There is a tendency to blame blacks in places like America for a high level of violence, almost as if it were a damning trait; but men are far more violent than women and contribute hugely to societal chaos, yet few people want to damn men entirely.
*If Louisiana, why not Mississippi?Here
is an article arguing that poor social capital, a consequence of slavery, contributed to the poor response in Louisiana to Hurricane Katrina.
It is certainly an interesting suggestion, but how well does it explain the relatively positive response in the neighbouring state of Mississippi, which was also a slave state? In fact, "social trust" is at a minimum
is a discussion from the Ottawa Citizen of a recent theory that explains the high intelligence of Ashkenazi Jews on the basis of selection imposed in the past for ability to perform highly-skilled jobs such as banker and merchant (and, incidentally, for various genetic brain diseases such as Tay-Sachs disease). Here is a quote from the article:" According to their theory, a millennium of discrimination in Europe forced Jews into intellectually challenging occupations as bankers and merchants -- jobs then considered distasteful for Christians. "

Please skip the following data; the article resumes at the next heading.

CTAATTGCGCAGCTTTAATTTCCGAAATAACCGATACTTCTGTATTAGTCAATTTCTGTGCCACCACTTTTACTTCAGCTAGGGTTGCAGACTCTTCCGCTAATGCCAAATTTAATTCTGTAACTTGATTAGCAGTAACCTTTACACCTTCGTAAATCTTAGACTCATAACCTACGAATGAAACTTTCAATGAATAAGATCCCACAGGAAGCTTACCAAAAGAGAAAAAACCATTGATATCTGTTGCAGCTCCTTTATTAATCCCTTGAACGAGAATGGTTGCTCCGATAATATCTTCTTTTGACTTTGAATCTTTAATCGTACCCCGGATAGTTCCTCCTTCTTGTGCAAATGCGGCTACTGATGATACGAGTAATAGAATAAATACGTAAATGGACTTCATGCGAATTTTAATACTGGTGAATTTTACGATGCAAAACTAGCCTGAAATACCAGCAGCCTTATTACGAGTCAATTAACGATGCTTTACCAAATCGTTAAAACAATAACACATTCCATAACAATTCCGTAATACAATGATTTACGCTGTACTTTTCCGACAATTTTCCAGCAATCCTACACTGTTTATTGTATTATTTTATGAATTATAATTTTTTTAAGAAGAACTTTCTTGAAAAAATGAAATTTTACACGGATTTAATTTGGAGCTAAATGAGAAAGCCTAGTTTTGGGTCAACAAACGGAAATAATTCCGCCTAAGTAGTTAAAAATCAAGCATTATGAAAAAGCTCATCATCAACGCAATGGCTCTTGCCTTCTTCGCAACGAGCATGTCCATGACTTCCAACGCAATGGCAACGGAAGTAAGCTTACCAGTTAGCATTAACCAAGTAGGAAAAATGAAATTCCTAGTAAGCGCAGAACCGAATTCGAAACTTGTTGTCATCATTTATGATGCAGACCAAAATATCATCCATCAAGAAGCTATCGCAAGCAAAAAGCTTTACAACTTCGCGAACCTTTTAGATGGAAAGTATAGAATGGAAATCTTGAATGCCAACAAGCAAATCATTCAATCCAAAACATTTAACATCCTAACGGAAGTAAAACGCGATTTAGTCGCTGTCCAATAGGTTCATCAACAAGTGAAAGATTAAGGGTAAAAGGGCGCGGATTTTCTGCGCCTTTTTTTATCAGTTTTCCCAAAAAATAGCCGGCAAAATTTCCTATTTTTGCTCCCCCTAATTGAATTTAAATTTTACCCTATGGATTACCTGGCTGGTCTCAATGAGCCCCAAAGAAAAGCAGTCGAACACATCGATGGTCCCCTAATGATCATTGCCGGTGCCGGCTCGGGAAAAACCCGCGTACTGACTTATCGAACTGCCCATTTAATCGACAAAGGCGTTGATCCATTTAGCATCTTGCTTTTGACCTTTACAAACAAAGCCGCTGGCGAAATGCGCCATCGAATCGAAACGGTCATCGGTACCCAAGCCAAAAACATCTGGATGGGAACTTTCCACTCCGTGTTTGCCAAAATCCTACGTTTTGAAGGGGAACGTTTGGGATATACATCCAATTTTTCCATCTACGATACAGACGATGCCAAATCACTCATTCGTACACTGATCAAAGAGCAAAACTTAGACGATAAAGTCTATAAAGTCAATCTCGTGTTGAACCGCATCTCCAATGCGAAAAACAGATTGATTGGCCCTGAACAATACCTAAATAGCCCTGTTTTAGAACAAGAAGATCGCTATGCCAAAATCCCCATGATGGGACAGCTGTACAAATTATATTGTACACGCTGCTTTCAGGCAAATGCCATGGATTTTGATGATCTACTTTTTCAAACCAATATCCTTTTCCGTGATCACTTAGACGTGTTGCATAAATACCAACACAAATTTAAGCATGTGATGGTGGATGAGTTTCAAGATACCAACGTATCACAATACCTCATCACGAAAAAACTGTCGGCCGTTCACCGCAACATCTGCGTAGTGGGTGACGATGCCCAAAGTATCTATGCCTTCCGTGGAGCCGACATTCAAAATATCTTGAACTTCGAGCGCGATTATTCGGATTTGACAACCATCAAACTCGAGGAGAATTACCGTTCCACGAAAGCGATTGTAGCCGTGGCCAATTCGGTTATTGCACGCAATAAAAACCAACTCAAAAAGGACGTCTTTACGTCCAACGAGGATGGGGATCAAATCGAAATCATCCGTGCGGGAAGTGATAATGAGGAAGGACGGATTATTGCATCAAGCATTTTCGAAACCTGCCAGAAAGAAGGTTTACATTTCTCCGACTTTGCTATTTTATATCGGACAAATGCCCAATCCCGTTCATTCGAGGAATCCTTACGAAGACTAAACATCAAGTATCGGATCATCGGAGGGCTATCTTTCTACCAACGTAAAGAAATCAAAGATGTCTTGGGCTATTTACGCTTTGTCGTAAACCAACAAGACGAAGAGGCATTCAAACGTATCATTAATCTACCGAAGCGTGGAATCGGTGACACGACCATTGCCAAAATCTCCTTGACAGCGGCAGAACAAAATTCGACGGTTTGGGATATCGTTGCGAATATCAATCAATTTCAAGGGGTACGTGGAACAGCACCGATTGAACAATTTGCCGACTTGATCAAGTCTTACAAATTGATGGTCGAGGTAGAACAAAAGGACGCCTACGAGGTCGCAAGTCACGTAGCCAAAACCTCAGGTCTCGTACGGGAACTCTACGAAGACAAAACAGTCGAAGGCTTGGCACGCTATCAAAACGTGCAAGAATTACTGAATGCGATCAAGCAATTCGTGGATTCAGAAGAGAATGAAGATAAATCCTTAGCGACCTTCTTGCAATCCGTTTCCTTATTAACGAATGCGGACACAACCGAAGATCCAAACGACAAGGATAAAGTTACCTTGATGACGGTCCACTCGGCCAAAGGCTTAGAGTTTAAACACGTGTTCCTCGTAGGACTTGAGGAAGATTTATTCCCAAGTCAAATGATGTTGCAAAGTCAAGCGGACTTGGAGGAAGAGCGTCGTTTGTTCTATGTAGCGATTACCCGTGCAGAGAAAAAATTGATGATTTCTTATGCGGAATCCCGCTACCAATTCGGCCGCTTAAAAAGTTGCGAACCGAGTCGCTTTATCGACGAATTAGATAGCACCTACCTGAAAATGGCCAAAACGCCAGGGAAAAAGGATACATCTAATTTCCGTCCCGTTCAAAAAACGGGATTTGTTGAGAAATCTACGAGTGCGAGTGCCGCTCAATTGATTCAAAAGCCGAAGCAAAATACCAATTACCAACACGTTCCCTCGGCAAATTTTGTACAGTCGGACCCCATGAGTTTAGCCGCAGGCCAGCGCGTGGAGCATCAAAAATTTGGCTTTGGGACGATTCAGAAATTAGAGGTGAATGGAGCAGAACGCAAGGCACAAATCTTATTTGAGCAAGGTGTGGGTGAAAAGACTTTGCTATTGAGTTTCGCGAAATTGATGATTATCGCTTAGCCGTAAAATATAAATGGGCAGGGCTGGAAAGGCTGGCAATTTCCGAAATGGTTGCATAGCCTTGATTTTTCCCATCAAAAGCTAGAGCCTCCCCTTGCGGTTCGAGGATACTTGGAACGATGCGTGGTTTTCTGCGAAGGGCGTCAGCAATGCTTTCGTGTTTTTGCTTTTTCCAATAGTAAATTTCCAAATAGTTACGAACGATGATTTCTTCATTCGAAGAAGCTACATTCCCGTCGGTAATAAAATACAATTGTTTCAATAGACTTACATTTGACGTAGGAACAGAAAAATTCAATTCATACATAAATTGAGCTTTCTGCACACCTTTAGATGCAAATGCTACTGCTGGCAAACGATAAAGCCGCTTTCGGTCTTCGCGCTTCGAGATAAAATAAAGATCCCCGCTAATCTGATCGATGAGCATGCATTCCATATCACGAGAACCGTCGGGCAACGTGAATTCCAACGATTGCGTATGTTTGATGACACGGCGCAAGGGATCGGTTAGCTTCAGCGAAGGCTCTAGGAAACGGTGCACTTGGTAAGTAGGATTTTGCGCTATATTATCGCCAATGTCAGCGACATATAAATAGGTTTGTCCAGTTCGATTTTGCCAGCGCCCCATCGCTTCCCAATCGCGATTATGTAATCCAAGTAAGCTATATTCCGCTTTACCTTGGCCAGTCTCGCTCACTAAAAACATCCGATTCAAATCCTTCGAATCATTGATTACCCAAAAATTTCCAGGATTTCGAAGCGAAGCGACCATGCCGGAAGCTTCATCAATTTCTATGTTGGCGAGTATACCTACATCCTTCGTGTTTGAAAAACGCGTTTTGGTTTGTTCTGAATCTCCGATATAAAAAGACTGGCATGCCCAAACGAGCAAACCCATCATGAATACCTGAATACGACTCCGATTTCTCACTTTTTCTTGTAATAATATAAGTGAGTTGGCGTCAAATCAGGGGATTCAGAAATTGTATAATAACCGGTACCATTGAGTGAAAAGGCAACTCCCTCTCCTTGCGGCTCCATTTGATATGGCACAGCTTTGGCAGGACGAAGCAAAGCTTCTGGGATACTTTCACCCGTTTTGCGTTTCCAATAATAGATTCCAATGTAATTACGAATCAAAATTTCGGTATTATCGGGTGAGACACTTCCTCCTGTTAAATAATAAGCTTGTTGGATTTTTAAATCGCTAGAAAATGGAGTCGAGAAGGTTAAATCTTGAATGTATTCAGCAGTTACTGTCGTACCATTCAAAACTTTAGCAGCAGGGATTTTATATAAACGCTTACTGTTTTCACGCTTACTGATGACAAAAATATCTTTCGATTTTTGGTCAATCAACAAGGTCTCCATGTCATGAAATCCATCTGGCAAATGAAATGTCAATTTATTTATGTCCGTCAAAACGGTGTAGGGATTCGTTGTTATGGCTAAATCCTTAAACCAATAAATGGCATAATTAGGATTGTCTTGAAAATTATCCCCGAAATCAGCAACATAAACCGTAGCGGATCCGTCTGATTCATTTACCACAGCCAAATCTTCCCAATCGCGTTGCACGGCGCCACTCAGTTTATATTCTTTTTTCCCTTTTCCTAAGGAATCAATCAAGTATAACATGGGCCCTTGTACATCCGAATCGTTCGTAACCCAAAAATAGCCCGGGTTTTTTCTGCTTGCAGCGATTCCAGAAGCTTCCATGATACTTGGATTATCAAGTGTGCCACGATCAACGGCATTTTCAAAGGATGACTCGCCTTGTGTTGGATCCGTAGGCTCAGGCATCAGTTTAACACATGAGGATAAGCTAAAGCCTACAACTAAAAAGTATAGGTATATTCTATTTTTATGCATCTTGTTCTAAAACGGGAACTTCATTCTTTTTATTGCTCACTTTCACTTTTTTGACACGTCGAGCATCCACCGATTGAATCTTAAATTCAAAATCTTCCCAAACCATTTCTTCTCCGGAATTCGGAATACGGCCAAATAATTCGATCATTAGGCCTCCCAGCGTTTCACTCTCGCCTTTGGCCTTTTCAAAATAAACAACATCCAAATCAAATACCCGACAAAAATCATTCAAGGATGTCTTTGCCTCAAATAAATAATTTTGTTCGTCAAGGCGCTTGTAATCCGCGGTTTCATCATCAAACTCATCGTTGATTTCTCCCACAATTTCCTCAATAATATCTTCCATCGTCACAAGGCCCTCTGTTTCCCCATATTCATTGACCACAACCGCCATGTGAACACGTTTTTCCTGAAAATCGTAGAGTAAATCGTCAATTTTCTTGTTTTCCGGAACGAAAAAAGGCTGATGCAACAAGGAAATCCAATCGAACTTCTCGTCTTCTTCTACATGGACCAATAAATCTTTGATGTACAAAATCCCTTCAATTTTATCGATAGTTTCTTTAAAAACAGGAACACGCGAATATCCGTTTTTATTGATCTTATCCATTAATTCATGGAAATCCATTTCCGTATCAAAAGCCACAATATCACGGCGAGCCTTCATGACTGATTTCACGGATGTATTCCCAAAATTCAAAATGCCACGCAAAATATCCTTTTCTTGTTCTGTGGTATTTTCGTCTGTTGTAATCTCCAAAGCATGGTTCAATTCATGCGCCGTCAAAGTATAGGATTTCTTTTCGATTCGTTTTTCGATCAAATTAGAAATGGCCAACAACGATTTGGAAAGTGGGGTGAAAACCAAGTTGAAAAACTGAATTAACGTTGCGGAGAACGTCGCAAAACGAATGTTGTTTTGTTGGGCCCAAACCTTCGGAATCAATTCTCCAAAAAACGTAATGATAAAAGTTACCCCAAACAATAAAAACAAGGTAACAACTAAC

I can accept "banker", but I have doubts about "merchant". There have always been plenty of Christian merchants. I was only reading on the weekend about some of the citizens of Cadiz in Spain, in the time of Goya, who were wealthy merchants inhabiting fine houses. And in Shakespeare's play "The Merchant of Venice", the "merchant" is a Christian. Shylock is a Jewish banker.
*Hitting the bookshops again
I had a day off work yesterday, so I went to Academic Remainders at Fyshwick, here in the A.C.T. A huge warehouse of remaindered books, many of which, as the name indicates, are academic - although there are plenty of popular books among them. I spent over a hundred dollars on an eclectic haul: a book on the intellectual property issues associated with the Dead Sea Scrolls; a book on the "picturesque garden" in Europe; a book on pulmonary diseases; a book on suicide bombers in Palestine; an account
of boy seamen in the Royal Navy; a book on bacterial resistance to antibiotics; and so on. The shop has plenty of books on military history. They still seem to churn these out. The market is endless, especially for books on the Second World War.